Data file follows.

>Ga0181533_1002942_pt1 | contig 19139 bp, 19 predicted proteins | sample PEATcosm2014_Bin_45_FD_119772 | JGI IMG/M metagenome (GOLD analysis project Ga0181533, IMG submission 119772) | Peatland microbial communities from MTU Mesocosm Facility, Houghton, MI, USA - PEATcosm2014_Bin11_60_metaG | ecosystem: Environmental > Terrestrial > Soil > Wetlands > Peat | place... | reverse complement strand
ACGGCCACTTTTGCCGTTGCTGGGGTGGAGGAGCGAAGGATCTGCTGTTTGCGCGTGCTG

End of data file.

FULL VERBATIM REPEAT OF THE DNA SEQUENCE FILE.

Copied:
>Ga0181533_1002942_pt1 | contig 19139 bp, 19 predicted proteins | sample PEATcosm2014_Bin_45_FD_119772 | JGI IMG/M metagenome (GOLD analysis project Ga0181533, IMG submission 119772) | Peatland microbial communities from MTU Mesocosm Facility, Houghton, MI, USA - PEATcosm2014_Bin11_60_metaG | ecosystem: Environmental > Terrestrial > Soil > Wetlands > Peat | place... | reverse complement strand
ACGGCCACTTTTGCCGTTGCTGGGGTGGAGGAGCGAAGGATCTGCTGTTTGCGCGTGCTG